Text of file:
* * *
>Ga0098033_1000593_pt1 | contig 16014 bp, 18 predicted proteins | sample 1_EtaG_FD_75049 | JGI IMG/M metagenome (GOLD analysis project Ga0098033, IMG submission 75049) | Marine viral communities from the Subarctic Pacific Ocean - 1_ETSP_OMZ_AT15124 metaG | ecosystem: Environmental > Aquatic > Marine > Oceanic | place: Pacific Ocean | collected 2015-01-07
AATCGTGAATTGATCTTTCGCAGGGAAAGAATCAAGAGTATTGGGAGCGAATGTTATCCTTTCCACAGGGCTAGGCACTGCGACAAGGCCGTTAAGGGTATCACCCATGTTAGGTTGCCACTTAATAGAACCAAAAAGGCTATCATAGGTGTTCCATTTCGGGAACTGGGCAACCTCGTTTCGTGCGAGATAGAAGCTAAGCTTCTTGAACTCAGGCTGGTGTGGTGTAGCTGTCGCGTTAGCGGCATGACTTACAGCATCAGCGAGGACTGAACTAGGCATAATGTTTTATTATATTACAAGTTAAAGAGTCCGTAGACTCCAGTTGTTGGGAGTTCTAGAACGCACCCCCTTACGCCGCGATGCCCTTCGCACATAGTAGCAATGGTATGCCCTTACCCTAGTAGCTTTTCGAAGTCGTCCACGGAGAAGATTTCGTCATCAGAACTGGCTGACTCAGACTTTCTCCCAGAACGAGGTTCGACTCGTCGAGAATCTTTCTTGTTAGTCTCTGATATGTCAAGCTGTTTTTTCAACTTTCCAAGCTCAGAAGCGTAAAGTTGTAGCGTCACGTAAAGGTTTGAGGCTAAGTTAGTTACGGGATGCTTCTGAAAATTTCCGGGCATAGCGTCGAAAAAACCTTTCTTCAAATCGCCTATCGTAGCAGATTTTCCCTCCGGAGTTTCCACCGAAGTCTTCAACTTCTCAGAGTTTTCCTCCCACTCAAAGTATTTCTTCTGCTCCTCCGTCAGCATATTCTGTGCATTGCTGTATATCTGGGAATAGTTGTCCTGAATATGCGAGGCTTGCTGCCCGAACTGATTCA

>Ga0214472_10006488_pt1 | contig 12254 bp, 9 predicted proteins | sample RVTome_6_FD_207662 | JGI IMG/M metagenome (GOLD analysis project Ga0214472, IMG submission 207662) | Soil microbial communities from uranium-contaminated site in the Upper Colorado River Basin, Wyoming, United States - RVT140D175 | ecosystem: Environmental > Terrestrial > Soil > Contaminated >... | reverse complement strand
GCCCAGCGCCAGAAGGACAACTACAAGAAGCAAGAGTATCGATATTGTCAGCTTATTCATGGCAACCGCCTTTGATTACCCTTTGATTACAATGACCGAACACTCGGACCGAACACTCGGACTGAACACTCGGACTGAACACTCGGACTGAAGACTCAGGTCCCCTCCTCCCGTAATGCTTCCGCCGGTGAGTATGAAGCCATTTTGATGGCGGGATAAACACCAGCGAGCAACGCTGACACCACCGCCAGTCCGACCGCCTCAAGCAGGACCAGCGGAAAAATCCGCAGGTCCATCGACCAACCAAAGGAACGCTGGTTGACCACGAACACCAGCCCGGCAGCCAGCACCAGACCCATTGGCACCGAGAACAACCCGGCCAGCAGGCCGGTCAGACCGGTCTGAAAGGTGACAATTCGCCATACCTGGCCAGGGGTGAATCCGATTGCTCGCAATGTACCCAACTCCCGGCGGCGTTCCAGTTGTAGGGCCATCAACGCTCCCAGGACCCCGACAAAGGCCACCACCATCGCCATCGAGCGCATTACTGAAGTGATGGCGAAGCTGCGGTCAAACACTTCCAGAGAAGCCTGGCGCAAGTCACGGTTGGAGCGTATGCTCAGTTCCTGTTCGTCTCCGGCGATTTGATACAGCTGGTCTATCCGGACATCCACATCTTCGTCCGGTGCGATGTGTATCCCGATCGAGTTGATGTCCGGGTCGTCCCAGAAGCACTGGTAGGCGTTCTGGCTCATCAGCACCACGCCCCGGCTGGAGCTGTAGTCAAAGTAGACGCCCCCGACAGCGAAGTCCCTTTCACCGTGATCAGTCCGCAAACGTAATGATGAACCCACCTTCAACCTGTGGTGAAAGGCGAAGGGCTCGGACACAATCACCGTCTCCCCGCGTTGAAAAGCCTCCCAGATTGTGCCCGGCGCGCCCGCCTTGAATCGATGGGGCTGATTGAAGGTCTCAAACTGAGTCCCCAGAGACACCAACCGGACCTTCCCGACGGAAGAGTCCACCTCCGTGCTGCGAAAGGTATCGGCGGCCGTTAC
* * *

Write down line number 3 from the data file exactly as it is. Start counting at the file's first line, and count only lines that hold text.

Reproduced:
>Ga0214472_10006488_pt1 | contig 12254 bp, 9 predicted proteins | sample RVTome_6_FD_207662 | JGI IMG/M metagenome (GOLD analysis project Ga0214472, IMG submission 207662) | Soil microbial communities from uranium-contaminated site in the Upper Colorado River Basin, Wyoming, United States - RVT140D175 | ecosystem: Environmental > Terrestrial > Soil > Contaminated >... | reverse complement strand